• Ahern, Frank Martin (PI)

Project: Research project

Project Details


Elderly who drink alcohol are at greater risk for adverse effects due to the interaction of alcohol and prescription drugs compared to the general population of alcohol users because of the elderly's increased use of prescription drugs and the physiological changes which accompany the aging process. Although on the average elderly tend to decrease the quantity of alcohol they consume as they age, it appears that the frequency of drinking among the elderly may not change. While there is a great deal of clinical information about alcohol-drug interactions, much of this information is in the form of case reports of serious adverse effects and mortality involving large doses of alcohol and prescription drugs. Very little is known about the prevalence of the concomitant use of prescription drugs and alcohol in "normal" use patterns, i.e., low or moderate dose situations, especially among the elderly. Therefore, we propose to conduct both an epidemiologic study of the use of alcohol-interactive prescription drugs by an elderly population (card-holders in the largest pharmaceutical assistance program in the nation, the Pennsylvania Pharmaceutical Assistance Contract for the Elderly -- PACE) and a longitudinal study of samples of these cardholders, including alcohol drinkers, former drinkers, and lifetime abstainers, who use these drugs. This latter study will assess alcohol-related behaviors, knowledge of risks related to alcohol-drug use, compliance behaviors, measures of functional status (including self-reported physical and mental health), signs and symptoms of adverse effects and outcomes associated with alcohol-drug interactions (e.g., falls, postural hypotension, etc.), and changes in these behaviors and outcomes after one year. The results of this research will have important practical significance for the design and implementation of programs that include alcohol-related information in drug utilization review, drug surveillance and drug education activities in existing and several newly-emerging federal and state programs for pharmaceutical assistance.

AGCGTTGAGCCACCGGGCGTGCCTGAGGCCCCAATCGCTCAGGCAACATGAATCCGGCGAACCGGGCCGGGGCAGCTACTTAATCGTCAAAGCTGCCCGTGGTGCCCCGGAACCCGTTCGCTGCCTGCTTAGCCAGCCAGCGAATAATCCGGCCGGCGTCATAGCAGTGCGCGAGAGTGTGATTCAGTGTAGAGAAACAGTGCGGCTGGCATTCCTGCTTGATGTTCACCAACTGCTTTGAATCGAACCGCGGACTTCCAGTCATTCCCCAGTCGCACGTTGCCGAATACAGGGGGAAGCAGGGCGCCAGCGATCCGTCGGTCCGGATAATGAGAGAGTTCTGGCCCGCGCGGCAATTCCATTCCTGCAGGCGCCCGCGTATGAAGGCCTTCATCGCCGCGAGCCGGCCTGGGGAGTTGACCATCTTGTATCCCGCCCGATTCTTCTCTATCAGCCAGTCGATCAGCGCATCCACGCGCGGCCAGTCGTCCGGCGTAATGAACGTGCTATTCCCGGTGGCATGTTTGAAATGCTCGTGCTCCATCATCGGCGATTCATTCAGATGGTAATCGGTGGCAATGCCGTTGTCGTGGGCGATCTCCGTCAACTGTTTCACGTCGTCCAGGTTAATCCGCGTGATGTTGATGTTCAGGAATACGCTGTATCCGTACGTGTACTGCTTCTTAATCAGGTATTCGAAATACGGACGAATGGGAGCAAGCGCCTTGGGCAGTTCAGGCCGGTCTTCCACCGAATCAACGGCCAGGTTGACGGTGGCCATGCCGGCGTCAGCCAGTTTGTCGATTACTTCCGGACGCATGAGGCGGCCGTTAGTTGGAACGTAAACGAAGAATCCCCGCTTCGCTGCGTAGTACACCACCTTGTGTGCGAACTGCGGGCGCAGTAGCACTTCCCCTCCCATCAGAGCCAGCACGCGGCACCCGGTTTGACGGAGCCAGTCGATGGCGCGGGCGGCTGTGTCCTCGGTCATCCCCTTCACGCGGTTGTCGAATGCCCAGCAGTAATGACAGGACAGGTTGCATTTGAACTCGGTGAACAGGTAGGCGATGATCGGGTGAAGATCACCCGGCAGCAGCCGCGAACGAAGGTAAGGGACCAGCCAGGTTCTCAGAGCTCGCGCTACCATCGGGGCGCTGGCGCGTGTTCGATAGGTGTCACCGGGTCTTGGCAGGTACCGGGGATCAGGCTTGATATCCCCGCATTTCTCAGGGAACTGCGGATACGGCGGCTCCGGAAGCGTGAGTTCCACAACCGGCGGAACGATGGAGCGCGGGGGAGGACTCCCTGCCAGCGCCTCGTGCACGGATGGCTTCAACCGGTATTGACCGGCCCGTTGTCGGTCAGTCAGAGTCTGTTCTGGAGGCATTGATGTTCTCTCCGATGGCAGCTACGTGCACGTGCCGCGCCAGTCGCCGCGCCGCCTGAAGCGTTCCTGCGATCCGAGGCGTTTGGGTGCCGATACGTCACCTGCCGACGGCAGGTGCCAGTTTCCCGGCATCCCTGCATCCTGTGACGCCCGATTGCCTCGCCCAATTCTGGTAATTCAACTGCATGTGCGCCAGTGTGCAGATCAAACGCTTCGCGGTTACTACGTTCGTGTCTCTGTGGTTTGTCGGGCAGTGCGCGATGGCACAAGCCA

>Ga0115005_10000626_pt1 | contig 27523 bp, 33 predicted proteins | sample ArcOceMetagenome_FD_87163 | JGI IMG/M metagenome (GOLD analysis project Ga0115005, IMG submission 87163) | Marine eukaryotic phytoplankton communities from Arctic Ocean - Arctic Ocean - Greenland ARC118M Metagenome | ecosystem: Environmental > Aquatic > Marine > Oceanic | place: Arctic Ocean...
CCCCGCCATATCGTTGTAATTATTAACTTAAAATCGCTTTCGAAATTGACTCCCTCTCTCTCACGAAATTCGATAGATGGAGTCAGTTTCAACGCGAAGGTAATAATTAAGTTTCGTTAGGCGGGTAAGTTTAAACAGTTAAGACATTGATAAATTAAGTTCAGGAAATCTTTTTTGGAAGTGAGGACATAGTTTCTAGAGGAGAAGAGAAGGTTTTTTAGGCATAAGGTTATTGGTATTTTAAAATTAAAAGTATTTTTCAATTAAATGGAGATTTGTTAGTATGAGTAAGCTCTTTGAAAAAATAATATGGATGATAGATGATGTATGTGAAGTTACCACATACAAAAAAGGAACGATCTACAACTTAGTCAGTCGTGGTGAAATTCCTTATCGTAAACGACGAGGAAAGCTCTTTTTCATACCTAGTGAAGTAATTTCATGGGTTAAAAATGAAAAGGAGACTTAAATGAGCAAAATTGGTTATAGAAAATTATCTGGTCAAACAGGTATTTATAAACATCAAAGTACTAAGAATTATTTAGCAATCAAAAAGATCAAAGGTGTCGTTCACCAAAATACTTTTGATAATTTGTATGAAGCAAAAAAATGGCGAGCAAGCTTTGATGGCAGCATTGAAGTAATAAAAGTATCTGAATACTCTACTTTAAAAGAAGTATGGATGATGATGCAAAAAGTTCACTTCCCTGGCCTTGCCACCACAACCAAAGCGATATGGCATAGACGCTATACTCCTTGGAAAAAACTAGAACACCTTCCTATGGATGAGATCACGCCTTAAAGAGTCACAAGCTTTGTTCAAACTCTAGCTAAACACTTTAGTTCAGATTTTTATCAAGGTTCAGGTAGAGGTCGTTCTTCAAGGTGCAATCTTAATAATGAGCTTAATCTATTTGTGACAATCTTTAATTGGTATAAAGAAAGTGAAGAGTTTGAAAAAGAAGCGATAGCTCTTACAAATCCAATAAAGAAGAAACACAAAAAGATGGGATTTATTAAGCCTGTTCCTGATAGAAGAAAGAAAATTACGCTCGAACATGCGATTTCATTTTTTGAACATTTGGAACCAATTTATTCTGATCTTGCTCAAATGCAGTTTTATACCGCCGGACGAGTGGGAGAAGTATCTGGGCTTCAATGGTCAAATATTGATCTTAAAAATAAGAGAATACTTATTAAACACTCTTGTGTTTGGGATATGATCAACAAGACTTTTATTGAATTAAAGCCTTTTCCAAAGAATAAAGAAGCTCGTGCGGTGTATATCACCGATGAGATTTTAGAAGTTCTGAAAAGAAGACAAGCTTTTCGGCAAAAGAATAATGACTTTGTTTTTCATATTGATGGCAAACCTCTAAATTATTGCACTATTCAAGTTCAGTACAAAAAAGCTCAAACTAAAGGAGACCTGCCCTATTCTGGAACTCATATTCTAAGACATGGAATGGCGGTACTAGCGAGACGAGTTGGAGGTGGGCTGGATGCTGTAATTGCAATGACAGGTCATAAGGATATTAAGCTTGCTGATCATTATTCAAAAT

Effective start/end date1/1/8912/31/92


  • National Institute on Aging


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